Friday, March 10, 2023 | 4:49 p.m.
Nevada State College will soon be Nevada State University.
The Nevada System of Higher Education’s Board of Regents on Friday approved a request from the Henderson institution for the change in a 9-4 vote. The school’s new name will become official July 1.
“We believe that it is important to have a name now that reflects who we are and what we do, but also carries the value propositions necessary for our students and our community,” said DeRionne Pollard, president of Nevada State College, in a presentation to the board.
Board of Regents Chair Byron Brooks, Vice President Joseph Arrascada, and Regents Susan Brager and Stephanie Goodman voted against the change.
Nevada State officials will spend the next few months beginning the renaming process, including pushing for the change to be codified with the Nevada Legislature, officials said. Pollard indicated the costs affiliated with the name change — for things such as changing signs at the college — will be covered through donations.
The fight to become Nevada State University began long before Pollard took over in 2021. Her predecessor, Bart Patterson, put the plan in motion after collecting student, faculty and staff input.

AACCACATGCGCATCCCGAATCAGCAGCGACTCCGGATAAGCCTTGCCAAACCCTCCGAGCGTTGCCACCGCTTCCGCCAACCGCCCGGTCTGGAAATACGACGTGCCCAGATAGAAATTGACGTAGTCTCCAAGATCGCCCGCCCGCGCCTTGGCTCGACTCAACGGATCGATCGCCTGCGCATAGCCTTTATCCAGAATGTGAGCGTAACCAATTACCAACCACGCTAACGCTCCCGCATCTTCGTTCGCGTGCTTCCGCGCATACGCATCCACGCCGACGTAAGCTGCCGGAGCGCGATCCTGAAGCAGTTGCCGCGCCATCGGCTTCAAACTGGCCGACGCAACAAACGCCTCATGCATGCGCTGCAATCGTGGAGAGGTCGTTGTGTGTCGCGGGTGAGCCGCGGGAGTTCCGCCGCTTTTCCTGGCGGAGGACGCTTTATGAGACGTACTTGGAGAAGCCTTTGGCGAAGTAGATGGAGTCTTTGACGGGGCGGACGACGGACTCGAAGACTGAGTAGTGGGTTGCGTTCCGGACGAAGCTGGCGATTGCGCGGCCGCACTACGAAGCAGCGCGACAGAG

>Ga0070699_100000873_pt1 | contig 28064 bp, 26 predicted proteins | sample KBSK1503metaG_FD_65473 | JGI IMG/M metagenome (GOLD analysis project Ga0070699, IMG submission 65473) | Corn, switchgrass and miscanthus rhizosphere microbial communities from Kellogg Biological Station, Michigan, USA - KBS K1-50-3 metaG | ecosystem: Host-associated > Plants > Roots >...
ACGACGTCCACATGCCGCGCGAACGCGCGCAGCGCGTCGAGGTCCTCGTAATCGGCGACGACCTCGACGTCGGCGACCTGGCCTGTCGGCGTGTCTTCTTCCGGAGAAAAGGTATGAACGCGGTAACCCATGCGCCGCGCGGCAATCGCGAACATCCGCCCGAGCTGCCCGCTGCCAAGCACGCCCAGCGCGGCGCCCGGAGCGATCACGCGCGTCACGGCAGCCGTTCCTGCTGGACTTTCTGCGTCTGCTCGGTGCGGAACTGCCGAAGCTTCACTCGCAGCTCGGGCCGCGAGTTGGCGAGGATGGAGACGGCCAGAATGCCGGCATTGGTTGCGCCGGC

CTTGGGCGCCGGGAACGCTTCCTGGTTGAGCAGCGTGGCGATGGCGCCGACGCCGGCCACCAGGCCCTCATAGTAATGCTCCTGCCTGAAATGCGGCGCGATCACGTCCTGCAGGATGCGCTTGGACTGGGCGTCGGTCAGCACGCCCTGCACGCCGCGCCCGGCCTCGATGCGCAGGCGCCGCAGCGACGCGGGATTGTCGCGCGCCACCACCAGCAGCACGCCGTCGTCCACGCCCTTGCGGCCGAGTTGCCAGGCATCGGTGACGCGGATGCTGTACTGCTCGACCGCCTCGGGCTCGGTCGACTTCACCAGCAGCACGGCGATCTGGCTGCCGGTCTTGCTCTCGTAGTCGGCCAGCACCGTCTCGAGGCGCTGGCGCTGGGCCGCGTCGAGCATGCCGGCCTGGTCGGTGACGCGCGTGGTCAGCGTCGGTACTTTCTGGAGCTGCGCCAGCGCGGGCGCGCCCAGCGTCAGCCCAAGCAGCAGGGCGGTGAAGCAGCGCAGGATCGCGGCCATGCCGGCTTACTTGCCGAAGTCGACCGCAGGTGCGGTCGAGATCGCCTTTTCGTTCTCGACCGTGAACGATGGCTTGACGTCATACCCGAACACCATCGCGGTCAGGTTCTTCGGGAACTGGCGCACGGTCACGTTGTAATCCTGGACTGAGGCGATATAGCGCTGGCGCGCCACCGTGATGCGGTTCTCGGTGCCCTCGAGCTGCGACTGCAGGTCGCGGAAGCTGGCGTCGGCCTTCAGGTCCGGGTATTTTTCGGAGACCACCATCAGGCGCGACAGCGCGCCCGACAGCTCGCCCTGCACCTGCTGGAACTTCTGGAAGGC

Pollard built on Patterson’s work from 2019, then brought it in front of the Board of Regents last fall. A final decision was pushed back in September and again in December over concerns that the renamed school would have to adjust their admission, tuition and faculty salary standards to those of UNLV and UNR — the state’s top-tier universities.
With the name change, the board also approved the stratification of Nevada’s three-tier university system, which officially separates the state schools into three tiers. But admission standards and faculty salary ranges will remain the same.
“Based on comparable national data, Nevada State is already doing the work of a university and should be named as such,” said Regent Amy Carvalho, who voted in favor of the name change. “Nevada is growing, (and) our higher education system must meet the needs of this growth.”
UNLV and UNR make up the first tier of the state’s higher education as research institutions, while Nevada State College now sits in the second tier and community colleges in the third. Pollard argued that this official recognition of the three-tier system would help differentiate Nevada State College from College of Southern Nevada, a two-year institution in the third tier.
The institutions in each tier are categorized based on certain criteria, like admission standards, funding and qualifications for promotion or tenure of professors. Admission standards and faculty salary ranges will remain the same at Nevada State.